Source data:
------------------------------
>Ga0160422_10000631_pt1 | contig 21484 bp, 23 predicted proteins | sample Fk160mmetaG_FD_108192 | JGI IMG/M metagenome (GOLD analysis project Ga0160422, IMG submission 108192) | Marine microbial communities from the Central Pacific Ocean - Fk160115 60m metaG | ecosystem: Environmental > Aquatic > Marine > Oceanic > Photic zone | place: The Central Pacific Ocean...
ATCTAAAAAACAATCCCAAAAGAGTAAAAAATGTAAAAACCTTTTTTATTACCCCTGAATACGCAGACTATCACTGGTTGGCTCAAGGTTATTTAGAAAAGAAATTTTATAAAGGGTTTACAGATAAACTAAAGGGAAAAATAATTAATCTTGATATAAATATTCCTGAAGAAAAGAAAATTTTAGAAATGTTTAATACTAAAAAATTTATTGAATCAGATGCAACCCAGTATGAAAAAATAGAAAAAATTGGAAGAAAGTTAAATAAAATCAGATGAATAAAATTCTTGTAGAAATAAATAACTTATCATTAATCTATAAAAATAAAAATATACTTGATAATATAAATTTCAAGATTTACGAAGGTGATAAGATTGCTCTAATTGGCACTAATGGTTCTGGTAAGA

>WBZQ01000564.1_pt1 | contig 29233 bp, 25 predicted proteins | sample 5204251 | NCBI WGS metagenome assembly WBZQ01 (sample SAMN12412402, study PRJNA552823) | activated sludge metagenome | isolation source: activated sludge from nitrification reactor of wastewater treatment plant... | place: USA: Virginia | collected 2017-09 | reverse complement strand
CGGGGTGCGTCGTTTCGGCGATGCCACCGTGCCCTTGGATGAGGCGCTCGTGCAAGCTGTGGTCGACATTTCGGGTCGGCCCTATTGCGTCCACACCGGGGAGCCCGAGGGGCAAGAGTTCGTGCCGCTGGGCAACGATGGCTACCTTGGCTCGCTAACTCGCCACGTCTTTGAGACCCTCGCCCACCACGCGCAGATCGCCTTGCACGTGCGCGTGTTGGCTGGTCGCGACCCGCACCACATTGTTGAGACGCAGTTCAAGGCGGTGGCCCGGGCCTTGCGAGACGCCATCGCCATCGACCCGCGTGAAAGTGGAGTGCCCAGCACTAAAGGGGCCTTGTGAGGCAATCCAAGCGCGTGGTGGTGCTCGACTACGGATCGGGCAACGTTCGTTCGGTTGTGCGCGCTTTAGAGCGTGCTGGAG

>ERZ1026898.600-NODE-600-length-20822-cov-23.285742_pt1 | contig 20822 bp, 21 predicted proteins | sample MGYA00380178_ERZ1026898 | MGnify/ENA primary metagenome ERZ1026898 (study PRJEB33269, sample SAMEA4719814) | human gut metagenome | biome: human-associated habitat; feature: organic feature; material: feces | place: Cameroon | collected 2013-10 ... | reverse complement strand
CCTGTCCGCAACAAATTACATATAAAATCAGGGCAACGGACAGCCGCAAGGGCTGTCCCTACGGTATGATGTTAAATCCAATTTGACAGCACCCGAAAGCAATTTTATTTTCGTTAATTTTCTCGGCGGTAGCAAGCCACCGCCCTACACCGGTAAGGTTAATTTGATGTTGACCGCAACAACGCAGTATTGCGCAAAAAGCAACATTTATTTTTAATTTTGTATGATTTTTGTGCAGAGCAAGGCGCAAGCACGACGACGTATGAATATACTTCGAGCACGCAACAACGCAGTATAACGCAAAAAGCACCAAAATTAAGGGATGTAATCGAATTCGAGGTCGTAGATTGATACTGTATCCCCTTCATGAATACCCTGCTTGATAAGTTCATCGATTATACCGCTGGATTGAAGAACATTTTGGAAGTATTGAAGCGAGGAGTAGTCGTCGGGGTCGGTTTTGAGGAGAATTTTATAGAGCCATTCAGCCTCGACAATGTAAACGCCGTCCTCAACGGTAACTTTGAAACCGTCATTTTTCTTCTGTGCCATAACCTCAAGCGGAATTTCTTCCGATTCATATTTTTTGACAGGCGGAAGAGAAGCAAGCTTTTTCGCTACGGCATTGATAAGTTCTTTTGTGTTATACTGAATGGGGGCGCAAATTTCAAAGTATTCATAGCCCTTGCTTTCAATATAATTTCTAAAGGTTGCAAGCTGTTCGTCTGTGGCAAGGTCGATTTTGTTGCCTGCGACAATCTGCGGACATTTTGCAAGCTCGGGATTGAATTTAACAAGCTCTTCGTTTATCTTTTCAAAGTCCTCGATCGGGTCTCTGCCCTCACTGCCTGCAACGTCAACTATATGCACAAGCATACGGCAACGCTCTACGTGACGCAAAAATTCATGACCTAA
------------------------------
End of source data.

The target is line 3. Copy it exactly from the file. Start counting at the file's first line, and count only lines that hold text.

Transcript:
>WBZQ01000564.1_pt1 | contig 29233 bp, 25 predicted proteins | sample 5204251 | NCBI WGS metagenome assembly WBZQ01 (sample SAMN12412402, study PRJNA552823) | activated sludge metagenome | isolation source: activated sludge from nitrification reactor of wastewater treatment plant... | place: USA: Virginia | collected 2017-09 | reverse complement strand